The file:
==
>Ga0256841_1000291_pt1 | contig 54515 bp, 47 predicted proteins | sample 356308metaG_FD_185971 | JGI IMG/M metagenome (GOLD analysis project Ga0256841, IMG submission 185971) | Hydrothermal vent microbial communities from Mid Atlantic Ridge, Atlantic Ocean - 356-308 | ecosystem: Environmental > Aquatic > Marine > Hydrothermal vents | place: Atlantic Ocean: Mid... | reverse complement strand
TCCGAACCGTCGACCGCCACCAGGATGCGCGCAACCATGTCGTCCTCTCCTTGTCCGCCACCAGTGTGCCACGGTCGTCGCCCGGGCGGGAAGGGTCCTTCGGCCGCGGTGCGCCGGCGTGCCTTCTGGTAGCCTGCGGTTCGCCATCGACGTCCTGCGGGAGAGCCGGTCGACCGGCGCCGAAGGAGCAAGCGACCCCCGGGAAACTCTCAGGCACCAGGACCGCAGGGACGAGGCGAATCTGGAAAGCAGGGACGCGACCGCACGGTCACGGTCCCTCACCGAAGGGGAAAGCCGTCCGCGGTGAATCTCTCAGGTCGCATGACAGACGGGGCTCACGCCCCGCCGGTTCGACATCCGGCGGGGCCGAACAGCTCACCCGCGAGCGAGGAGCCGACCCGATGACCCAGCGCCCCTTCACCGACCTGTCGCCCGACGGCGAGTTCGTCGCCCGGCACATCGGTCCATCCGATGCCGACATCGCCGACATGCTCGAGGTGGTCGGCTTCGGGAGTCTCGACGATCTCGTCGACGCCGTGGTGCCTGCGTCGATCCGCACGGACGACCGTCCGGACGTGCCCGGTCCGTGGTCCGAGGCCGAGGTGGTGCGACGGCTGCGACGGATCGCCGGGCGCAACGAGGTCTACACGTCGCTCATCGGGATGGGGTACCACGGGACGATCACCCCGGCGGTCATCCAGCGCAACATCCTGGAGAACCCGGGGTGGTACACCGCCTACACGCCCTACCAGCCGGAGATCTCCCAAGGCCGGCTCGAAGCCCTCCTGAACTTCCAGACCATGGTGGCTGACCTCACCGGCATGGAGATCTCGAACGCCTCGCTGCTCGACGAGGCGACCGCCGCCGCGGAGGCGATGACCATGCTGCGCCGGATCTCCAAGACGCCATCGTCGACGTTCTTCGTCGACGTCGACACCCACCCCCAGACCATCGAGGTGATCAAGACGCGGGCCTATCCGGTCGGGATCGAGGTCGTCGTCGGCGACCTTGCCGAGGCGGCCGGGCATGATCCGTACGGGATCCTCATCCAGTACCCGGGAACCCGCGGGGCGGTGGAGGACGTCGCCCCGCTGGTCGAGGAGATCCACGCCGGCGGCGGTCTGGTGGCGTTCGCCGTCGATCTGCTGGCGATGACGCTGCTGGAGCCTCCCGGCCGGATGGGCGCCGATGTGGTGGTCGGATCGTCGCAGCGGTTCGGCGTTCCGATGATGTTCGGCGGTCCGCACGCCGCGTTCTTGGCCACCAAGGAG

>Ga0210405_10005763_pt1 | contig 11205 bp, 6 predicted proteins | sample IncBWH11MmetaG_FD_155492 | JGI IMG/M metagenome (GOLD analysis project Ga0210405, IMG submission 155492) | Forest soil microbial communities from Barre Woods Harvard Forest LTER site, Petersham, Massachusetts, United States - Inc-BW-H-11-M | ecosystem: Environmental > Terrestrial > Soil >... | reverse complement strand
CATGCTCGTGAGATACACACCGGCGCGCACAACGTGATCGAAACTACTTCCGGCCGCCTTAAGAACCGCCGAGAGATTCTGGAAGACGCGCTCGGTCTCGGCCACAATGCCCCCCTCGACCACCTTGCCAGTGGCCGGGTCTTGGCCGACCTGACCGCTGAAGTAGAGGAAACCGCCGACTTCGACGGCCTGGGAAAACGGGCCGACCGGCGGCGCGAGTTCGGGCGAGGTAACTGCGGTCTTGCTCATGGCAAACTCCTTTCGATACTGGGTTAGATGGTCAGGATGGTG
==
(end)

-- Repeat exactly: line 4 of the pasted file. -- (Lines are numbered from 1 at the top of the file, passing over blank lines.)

CATGCTCGTGAGATACACACCGGCGCGCACAACGTGATCGAAACTACTTCCGGCCGCCTTAAGAACCGCCGAGAGATTCTGGAAGACGCGCTCGGTCTCGGCCACAATGCCCCCCTCGACCACCTTGCCAGTGGCCGGGTCTTGGCCGACCTGACCGCTGAAGTAGAGGAAACCGCCGACTTCGACGGCCTGGGAAAACGGGCCGACCGGCGGCGCGAGTTCGGGCGAGGTAACTGCGGTCTTGCTCATGGCAAACTCCTTTCGATACTGGGTTAGATGGTCAGGATGGTG